Making Modernity Work
The Reconciliation of Capitalism and Democracy
Lenin and Mussolini
Making the Collective Man in Soviet Russia
The Philosophic Basis of Fascism
Radical Forces in Germany
Hitler: Phenomenon and Portent
The First Phase
Political Ideas in the Twentieth Century
The Position and Prospects of Communism
Nationalism and Economic Life
The Reconstruction of Liberalism
The Economic Tasks of the Postwar World
Freedom and Control
Limits of Economic Planning
The Split Between Asian and Western Socialism
The Myth of Post-Cold War Chaos
The Return of Authoritarian Great Powers
How Development Leads to Democracy
What We Know About Modernization
The Post-Washington Consensus
Development After the Crisis
The Future of History
Can Liberal Democracy Survive the Decline of the Middle Class?
The Democratic Malaise
Globalization and the Threat to the West
The Strange Triumph of Liberal Democracy
Europe’s Ideological Contest
THE individual human personality is fighting a losing battle against heavy odds in Russia today. When one hears of state planning in the Soviet Union one usually thinks of factories, steel plants, large grain farms and cotton plantations, tractors and other accessories of industrialization. What is perhaps not generally realized is that man himself is the first and most important objective of Soviet planning and that the tendency to replace man, the individual, by collective man, the product of social groups and forces, is one of the most important and interesting currents in Soviet life.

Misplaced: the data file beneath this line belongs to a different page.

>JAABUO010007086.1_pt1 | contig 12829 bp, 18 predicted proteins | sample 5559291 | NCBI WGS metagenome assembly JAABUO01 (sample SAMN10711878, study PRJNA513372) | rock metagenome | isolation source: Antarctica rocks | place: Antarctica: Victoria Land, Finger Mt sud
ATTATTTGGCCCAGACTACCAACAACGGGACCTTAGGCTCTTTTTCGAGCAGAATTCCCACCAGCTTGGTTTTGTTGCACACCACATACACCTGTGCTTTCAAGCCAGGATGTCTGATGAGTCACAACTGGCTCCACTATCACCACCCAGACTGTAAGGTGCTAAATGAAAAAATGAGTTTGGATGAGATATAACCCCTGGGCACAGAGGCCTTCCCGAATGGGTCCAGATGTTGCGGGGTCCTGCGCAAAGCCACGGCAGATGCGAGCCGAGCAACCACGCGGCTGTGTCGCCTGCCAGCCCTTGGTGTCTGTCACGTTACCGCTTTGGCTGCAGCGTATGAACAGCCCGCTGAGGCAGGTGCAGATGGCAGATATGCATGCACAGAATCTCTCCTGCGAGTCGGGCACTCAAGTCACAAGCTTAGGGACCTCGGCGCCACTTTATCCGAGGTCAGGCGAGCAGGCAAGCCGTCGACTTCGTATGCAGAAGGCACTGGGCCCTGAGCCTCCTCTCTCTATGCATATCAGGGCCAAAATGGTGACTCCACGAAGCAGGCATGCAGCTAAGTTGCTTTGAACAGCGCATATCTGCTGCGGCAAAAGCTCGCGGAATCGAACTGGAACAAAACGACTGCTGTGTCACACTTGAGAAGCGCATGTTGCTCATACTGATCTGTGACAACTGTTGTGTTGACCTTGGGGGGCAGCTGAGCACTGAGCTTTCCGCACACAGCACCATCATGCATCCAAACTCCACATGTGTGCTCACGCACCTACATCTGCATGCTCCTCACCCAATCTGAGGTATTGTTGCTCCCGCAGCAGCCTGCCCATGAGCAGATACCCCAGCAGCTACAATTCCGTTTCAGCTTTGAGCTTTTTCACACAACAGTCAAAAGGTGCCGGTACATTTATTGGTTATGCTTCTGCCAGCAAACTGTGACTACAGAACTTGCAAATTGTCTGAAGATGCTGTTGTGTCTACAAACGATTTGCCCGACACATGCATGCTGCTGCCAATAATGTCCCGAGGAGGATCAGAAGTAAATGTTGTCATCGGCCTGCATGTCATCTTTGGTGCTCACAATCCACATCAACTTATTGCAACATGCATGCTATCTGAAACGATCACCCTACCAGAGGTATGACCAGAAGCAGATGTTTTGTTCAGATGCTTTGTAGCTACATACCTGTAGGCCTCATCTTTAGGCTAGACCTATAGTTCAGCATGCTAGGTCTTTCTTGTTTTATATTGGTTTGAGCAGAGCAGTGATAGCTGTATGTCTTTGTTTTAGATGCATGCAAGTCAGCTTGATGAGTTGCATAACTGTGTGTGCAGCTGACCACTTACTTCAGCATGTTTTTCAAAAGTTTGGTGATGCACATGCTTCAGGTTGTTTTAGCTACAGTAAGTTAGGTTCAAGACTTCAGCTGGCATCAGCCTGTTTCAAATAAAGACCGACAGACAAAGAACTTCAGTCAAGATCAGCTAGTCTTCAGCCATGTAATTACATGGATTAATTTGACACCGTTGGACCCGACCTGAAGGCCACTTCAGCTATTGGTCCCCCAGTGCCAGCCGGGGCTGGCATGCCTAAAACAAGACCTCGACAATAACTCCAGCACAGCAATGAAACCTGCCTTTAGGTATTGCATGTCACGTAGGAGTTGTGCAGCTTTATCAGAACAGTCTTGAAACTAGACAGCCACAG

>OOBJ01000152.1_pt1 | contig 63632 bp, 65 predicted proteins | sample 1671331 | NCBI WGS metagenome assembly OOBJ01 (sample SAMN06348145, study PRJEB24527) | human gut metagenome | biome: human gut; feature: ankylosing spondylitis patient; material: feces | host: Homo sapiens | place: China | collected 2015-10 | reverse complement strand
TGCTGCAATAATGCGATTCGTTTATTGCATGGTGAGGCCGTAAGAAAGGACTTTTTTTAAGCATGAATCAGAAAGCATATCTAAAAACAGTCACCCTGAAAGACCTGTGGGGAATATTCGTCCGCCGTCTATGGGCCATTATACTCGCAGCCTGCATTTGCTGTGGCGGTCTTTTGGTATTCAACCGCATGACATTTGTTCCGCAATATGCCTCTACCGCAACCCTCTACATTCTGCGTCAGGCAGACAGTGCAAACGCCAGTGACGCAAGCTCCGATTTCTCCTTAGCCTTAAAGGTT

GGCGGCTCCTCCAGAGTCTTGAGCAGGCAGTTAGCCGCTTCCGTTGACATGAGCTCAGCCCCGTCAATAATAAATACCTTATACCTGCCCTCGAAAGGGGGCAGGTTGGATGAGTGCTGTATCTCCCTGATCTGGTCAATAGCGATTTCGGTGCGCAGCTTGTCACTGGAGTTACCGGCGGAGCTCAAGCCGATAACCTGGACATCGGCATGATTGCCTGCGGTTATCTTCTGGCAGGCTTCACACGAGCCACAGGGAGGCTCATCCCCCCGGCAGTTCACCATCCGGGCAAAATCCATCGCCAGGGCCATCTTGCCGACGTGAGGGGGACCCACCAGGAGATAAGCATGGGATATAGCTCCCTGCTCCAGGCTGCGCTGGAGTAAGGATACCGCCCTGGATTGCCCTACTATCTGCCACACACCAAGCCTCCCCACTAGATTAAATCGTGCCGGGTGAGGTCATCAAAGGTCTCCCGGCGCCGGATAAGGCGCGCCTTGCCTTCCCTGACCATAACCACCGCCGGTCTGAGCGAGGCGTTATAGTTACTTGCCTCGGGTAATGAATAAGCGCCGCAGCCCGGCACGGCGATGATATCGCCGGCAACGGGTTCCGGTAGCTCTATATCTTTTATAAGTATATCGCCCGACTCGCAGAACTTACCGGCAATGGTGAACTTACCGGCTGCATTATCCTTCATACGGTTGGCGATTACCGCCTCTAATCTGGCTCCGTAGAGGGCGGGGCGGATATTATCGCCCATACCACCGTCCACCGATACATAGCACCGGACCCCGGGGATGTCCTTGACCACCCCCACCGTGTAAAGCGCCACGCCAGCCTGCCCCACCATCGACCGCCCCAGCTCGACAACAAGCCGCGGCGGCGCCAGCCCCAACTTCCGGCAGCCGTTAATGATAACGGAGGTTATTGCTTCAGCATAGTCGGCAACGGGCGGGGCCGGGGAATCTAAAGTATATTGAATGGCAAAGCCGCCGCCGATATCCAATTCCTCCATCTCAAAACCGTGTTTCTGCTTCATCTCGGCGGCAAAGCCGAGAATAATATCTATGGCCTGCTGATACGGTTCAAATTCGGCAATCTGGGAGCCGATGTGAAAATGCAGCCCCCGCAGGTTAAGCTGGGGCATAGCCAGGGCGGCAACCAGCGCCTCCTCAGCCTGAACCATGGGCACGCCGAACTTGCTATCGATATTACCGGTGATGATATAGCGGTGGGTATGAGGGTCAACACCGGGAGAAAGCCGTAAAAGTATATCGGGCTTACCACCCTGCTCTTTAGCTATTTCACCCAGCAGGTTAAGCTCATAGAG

Indeed the success which has been achieved in shaping the individual and placing a definite stamp upon him is perhaps greater up to the present time than the success in standardizing types of tractors or railroad equipment. The Soviet Union has certainly gone further than any other country has ever gone in building up a gigantic mechanism of social, economic, educational and propaganda forces which tend to repress many old aspects of human personality and to remold it in the image of Marx and Lenin. Of course even the strongest individuality does not exist in a vacuum, but is modified to a greater or lesser extent by the political, economic, social and intellectual atmosphere surrounding it. In the Soviet Union the balance which exists elsewhere between the claims of society and the autonomy of the individual has been heavily weighted in society's favor.
From the cradle to the grave the life and thought of the Soviet citizen are mapped out for him so far as external influences can be mobilized to achieve this end. The Soviet child about the age of eight is apt to join the Young Pioneers, an organization which numbers more than four million members and is steadily growing. From the moment when young Vasya and Sonya put on the red scarf that is the distinguishing sign of the Young Pioneer a process of intensive propaganda begins, of which a part consists in
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